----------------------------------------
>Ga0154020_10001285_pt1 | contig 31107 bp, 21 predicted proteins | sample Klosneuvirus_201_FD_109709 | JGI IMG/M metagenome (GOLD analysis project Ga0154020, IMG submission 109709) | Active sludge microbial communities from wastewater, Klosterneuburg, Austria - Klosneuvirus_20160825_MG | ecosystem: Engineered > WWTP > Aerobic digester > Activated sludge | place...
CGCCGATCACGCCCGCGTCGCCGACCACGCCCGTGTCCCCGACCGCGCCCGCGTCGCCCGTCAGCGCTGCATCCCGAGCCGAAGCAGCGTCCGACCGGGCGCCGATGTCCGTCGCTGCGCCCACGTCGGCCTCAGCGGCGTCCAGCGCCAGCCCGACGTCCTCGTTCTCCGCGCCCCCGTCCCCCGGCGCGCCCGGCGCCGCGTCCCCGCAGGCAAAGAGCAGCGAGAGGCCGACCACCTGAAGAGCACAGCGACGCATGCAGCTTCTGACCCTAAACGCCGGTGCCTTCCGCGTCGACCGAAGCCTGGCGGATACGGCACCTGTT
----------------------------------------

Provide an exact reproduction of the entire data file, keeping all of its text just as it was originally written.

>Ga0154020_10001285_pt1 | contig 31107 bp, 21 predicted proteins | sample Klosneuvirus_201_FD_109709 | JGI IMG/M metagenome (GOLD analysis project Ga0154020, IMG submission 109709) | Active sludge microbial communities from wastewater, Klosterneuburg, Austria - Klosneuvirus_20160825_MG | ecosystem: Engineered > WWTP > Aerobic digester > Activated sludge | place...
CGCCGATCACGCCCGCGTCGCCGACCACGCCCGTGTCCCCGACCGCGCCCGCGTCGCCCGTCAGCGCTGCATCCCGAGCCGAAGCAGCGTCCGACCGGGCGCCGATGTCCGTCGCTGCGCCCACGTCGGCCTCAGCGGCGTCCAGCGCCAGCCCGACGTCCTCGTTCTCCGCGCCCCCGTCCCCCGGCGCGCCCGGCGCCGCGTCCCCGCAGGCAAAGAGCAGCGAGAGGCCGACCACCTGAAGAGCACAGCGACGCATGCAGCTTCTGACCCTAAACGCCGGTGCCTTCCGCGTCGACCGAAGCCTGGCGGATACGGCACCTGTT